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Huo, M.; Rai, S.K.; Nakatsu, K.; Deng, Y.; Jijiwa, M. Functions of snoRNAs. Encyclopedia. Available online: (accessed on 23 April 2024).
Huo M, Rai SK, Nakatsu K, Deng Y, Jijiwa M. Functions of snoRNAs. Encyclopedia. Available at: Accessed April 23, 2024.
Huo, Matthew, Sudhir Kumar Rai, Ken Nakatsu, Youping Deng, Mayumi Jijiwa. "Functions of snoRNAs" Encyclopedia, (accessed April 23, 2024).
Huo, M., Rai, S.K., Nakatsu, K., Deng, Y., & Jijiwa, M. (2024, March 08). Functions of snoRNAs. In Encyclopedia.
Huo, Matthew, et al. "Functions of snoRNAs." Encyclopedia. Web. 08 March, 2024.
Functions of snoRNAs

Small nucleolar RNAs (snoRNAs) constitute a class of intron-derived non-coding RNAs ranging from 60 to 300 nucleotides. snoRNAs canonically localize in the nucleolus where they play pivotal roles in pre-ribosomal RNA processing, guiding RNA modifications. Based on the type of modification they facilitate, namely methylation or pseudouridylation, they are classified into two main families—box C/D and box H/ACA snoRNAs. Investigations have revealed the unconventional synthesis and biogenesis strategies of snoRNAs, indicating more profound roles in pathogenesis than previously envisioned.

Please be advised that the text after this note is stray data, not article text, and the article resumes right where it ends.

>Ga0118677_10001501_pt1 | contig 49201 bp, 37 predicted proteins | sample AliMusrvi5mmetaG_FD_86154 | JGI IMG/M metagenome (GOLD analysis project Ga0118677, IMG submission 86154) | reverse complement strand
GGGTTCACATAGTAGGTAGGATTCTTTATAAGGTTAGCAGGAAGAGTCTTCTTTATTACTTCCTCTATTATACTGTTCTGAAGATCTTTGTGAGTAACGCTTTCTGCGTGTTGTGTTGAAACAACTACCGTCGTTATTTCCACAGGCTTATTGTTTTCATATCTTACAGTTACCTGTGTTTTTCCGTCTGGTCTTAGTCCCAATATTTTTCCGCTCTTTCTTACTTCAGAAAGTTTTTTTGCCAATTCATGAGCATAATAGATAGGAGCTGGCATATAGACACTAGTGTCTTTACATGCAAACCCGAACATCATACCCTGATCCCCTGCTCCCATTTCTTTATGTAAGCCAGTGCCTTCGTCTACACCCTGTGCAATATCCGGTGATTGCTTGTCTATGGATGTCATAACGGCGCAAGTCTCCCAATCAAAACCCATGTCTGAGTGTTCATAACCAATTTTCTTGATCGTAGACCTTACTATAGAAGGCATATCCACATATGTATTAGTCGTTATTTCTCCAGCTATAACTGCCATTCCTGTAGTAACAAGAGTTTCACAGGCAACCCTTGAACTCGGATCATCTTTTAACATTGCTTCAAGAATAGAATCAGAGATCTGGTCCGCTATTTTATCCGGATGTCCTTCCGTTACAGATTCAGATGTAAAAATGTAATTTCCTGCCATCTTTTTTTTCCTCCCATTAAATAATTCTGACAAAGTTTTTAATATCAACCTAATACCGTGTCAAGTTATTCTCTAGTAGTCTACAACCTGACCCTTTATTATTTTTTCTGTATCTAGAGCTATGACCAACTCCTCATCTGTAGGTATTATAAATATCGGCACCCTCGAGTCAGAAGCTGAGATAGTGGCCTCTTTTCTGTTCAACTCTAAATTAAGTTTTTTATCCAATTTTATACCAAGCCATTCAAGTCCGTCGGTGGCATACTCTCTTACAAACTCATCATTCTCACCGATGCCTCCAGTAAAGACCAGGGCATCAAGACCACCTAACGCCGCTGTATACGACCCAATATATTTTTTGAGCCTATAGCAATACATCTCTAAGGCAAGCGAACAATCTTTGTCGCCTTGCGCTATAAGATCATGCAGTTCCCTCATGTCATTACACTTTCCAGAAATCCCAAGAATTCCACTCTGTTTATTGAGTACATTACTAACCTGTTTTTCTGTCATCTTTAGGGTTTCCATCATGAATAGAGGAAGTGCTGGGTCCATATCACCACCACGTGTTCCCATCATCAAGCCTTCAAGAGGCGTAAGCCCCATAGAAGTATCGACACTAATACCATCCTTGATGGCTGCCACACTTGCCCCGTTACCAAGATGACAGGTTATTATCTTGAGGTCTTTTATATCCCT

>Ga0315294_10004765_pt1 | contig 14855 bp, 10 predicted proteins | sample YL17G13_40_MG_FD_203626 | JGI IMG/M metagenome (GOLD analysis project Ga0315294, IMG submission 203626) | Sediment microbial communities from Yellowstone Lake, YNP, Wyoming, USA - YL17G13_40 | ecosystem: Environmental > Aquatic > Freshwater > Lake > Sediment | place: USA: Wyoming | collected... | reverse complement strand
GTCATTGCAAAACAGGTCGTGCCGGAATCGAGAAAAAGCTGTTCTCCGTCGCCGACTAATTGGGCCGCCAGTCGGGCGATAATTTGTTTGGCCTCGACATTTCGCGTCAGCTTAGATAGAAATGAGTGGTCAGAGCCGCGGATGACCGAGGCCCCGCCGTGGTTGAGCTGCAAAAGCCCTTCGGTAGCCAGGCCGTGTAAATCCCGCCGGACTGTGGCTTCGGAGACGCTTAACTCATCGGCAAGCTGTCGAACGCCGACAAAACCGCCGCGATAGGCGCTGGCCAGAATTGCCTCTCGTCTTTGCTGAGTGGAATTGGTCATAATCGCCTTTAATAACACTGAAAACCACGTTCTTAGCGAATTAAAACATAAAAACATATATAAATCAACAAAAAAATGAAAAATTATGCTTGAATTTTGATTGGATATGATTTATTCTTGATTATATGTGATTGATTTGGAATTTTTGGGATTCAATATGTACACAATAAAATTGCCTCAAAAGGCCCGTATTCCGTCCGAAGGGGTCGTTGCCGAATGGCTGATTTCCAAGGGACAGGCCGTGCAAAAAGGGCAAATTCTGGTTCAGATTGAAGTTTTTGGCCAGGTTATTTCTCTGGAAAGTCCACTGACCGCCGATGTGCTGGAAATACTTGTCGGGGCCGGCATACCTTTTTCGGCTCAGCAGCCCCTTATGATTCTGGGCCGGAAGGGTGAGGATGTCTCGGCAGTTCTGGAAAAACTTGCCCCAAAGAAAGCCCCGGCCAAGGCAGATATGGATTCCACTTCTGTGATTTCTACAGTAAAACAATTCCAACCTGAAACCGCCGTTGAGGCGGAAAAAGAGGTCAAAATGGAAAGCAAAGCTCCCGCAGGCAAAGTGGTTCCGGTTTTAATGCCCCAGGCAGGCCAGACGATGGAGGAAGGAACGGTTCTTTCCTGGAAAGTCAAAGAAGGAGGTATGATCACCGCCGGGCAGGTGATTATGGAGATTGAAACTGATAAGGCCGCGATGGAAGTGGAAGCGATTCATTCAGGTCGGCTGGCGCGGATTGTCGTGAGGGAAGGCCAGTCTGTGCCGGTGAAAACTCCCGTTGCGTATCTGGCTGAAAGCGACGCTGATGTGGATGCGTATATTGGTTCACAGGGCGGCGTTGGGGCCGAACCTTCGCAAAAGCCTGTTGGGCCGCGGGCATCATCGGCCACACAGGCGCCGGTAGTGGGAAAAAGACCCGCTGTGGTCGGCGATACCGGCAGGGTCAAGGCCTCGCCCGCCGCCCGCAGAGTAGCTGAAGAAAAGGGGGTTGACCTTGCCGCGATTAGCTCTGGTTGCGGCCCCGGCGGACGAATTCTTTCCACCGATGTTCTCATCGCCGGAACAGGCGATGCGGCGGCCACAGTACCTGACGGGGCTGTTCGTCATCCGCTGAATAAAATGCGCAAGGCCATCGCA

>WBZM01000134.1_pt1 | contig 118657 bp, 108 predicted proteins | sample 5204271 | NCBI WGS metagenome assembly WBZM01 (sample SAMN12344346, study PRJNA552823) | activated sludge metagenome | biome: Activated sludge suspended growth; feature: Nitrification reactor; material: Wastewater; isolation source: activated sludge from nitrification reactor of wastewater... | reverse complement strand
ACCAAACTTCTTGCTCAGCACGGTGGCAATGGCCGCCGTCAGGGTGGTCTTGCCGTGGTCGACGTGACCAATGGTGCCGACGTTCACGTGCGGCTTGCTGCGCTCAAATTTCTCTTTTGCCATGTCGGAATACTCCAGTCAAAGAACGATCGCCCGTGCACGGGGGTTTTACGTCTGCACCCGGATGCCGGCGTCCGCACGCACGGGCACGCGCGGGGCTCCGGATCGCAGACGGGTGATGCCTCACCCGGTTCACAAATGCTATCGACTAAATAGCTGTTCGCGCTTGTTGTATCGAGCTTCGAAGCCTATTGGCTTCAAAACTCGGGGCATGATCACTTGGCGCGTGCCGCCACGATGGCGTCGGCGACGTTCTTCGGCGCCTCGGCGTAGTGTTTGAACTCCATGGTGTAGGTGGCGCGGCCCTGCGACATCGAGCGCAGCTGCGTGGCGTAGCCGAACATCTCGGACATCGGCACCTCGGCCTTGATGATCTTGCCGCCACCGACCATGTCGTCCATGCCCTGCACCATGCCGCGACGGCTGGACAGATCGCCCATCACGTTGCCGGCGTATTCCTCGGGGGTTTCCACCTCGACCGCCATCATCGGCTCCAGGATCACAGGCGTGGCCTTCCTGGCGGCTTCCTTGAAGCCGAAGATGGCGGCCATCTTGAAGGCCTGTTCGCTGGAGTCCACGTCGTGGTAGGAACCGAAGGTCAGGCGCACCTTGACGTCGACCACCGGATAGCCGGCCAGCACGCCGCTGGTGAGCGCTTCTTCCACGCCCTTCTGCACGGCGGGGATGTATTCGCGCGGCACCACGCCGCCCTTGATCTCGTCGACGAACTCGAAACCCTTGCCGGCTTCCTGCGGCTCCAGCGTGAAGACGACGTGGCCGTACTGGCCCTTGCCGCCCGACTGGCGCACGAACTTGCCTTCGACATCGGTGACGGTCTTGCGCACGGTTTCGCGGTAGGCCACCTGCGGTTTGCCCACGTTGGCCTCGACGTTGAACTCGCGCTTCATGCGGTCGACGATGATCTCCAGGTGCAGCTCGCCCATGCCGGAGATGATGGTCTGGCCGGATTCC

snoRNA ribosome nucleolus rRNA SNHG cancer

1. Introduction

The intracellular orchestra of protein synthesis unfolds through a delicate interplay of small nucleolar RNAs (snoRNAs), small nucleolar RNA host genes (SNHGs), ribosomal RNAs (rRNAs), the nucleolus, and ribosomes. snoRNAs, derived from specific genomic loci, often SNHGs, intricately direct the modification and processing of rRNAs within the nucleolus. Mature rRNAs form the architectural backbone of ribosomes, the molecular machines that translate genetic information into functional proteins. In recent years, snoRNAs and their associated factors have attracted growing attention. Numerous publications have revealed that snoRNAs are implicated in human diseases, particularly cancer, to a greater extent than previously believed.